DR. STEFFIE WOOLHANDLER: Well, Raúl Labrador said it. Senator Ted Cruz has said that. Marco Rubio has said that. Secretary Tom Price, the secretary of health and human services, has implied that, that you can be uninsured and nothing happens. That's simply not true. The science is showing us that if you lack health insurance, you don't get the care you need to stay healthy, and that people die earlier as a result. And I think it's a -- the Republicans recognize this is a very dangerous idea for them, that people are going to die because of their behavior. But that's what the scientific consensus is saying.

AMY GOODMAN: So, what has to happen now?

DR. STEFFIE WOOLHANDLER: Well, right now, the betting markets are saying it's 50/50 that this Senate bill will pass. So when something's 50/50, that means now is the time to mobilize. You know, you can call your senator. You can call your congressman. You can demonstrate. There's demonstrations all over the country about this bill. You can tweet about it. You can tell your friends about it. But now is the time to really get active on this issue.

We also need to be saying, "Let's move forward to single payer, that covers everyone, not backward through this repeal." You know, even under the Affordable Care Act, 28 million Americans have no health insurance. Many Americans are underinsured. They have insurance they can't afford to use because of gaps in their coverage, like copayments, deductibles and uncovered services. So we need to be fighting this Republican step backward, but also saying to our Democratic legislators, "We need to be moving forward to single payer," that will actually improve care for all Americans.

AMY GOODMAN: You were never an advocate of Obamacare. And now, what will happen? I mean, even if they don't vote on it, the gutting of the health insurance -- of health insurance today is, you know, moving full speed ahead. So what does it look like even if this bill doesn't move forward?

DR. STEFFIE WOOLHANDLER: Well, there's more support for the Medicare-for-all, single-payer idea than ever in history. Polls are showing 56 percent of the American people support the idea. The majority of House Democrats have endorsed the Conyers bill, HR 676, a Medicare-for-all bill. More than half of House Democrats have endorsed that bill, about 112. Senator Sanders is putting a bill into the Senate in July. So this is a great time for people to be saying, "We need to move forward from the ACA to single payer."

AMY GOODMAN: And what would Medicare for all look like?


AMY GOODMAN: How would that happen?

DR. STEFFIE WOOLHANDLER: OK, well, it would be expanded and improved Medicare for all. You would get a Medicare card the day you were born, and have it your entire life. All medically necessary care would be covered by a tax-funded Medicare-for-all program, that's -- it would be a lot cheaper over the long run, because you save so much money on administrative costs. All that billing and insurance enrollment is extremely expensive in the United States, consuming 31 percent of total US health spending, according to our research that's appeared in New England Journal of Medicine. By going to a simple single-payer system, you could save about half of it, about $500 billion a year, which you could use to get to universal healthcare and to remove copayments and deductibles from people who now have them.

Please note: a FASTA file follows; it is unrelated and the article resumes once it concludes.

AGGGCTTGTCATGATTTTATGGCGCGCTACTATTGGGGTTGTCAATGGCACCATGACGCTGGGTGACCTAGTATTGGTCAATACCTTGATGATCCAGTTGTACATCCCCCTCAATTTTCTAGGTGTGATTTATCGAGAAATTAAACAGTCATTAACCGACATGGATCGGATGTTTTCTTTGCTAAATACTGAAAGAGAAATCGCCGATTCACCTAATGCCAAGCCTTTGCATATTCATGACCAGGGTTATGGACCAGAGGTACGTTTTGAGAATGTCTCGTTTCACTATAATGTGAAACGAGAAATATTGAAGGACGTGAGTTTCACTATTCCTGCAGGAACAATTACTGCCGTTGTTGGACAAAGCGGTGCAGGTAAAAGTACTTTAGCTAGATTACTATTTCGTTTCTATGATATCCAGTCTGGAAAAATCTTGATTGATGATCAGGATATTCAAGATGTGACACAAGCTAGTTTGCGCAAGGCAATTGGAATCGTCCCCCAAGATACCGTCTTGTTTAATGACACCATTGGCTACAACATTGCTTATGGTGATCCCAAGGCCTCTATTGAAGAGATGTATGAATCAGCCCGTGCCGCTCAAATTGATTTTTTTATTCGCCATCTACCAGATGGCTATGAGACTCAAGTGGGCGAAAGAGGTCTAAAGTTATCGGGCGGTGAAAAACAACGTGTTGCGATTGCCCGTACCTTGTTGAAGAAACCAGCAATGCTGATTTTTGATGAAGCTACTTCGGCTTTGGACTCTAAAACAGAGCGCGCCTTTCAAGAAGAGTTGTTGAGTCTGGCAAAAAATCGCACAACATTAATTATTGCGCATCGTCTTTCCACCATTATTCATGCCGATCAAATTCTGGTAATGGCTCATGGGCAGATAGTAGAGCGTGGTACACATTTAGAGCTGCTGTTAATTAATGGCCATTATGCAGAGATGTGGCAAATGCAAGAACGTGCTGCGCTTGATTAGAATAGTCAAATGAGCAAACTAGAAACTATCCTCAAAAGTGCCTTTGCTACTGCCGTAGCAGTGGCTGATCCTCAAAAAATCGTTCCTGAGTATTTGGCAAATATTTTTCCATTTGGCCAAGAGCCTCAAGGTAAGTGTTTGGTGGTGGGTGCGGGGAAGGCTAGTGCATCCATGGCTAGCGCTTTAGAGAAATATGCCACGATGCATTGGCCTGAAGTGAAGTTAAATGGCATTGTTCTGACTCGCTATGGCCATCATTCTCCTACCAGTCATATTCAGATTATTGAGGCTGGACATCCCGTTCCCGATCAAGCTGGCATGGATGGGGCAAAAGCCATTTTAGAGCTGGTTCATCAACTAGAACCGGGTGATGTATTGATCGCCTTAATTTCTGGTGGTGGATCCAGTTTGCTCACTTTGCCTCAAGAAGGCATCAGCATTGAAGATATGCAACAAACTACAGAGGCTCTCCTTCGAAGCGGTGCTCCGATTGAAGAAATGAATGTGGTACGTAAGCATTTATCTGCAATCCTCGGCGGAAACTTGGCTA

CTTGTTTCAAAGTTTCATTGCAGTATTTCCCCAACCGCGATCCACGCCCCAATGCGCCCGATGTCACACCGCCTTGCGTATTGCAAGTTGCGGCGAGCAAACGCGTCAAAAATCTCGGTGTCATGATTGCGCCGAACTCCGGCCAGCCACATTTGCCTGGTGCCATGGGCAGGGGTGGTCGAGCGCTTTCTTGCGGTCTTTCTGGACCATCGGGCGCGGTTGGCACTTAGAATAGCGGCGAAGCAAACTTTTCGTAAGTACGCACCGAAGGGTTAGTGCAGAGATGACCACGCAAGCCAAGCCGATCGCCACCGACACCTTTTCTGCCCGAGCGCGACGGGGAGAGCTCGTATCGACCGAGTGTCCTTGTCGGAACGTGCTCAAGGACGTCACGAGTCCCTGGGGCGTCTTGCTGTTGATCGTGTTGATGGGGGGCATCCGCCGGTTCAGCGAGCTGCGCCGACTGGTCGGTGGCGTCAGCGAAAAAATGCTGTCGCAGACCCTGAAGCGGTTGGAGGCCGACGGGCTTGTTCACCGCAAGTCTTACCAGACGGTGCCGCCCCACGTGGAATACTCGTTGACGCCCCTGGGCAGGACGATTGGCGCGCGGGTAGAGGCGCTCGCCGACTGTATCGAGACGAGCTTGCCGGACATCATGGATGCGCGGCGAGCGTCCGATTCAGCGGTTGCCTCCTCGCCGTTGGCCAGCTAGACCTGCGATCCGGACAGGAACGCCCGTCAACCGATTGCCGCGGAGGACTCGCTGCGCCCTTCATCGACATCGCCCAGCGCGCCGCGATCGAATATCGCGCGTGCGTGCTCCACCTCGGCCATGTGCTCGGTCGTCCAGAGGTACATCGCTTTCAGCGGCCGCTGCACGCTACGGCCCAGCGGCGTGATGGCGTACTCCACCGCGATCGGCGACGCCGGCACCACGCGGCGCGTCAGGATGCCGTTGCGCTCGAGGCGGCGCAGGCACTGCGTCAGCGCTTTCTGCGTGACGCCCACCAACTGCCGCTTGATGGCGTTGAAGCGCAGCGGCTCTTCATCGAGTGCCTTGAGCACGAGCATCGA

So, a single -- that's what's happened in other countries. Canada has a single-payer system -- doesn't work perfectly, but it does cover everyone. Scotland has a single-payer system. Much of Western Europe has single-payer systems. They cover everyone. They live two years longer. They pay less for healthcare than we do.

AMY GOODMAN: Well, now, this is important, because you talked about mortality, if this bill were to pass and become law, that close to 29,000 people a year could die, more Americans could die. What is our mortality rate with our insurance system compared to others?

DR. STEFFIE WOOLHANDLER: Well, Americans live two to three years shorter than people in Canada, just across the border, with very similar culture, very similar lifestyle, yet we live two years shorter. Similarly, we live about two years shorter than people in many Western European countries. And some of the studies we reviewed in our article actually look at the international evidence, which, again, is totally consistent with the idea that being uninsured is bad for your health, it can cause deaths, and that being fully covered for all medically necessary care, as would happen under Medicare for all, makes people healthier, and it prolongs their life.

AMY GOODMAN: I wanted to turn to President Trump being interviewed recently by Peter Hegseth of "Fox & Friends."

PRESIDENT DONALD TRUMP: Because I want to see -- I want to see -- and I speak from the heart -- that's what I want to see. I want to see a bill with heart.

AMY GOODMAN: Your response?